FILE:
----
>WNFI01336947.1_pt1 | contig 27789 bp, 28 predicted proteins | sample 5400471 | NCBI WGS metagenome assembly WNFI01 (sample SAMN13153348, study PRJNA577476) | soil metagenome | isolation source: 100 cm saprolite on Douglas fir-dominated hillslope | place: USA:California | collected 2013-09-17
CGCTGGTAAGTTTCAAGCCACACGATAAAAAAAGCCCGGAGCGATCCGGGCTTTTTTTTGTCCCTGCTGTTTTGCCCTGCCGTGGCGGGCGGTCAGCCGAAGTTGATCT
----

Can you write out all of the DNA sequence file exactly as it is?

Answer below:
>WNFI01336947.1_pt1 | contig 27789 bp, 28 predicted proteins | sample 5400471 | NCBI WGS metagenome assembly WNFI01 (sample SAMN13153348, study PRJNA577476) | soil metagenome | isolation source: 100 cm saprolite on Douglas fir-dominated hillslope | place: USA:California | collected 2013-09-17
CGCTGGTAAGTTTCAAGCCACACGATAAAAAAAGCCCGGAGCGATCCGGGCTTTTTTTTGTCCCTGCTGTTTTGCCCTGCCGTGGCGGGCGGTCAGCCGAAGTTGATCT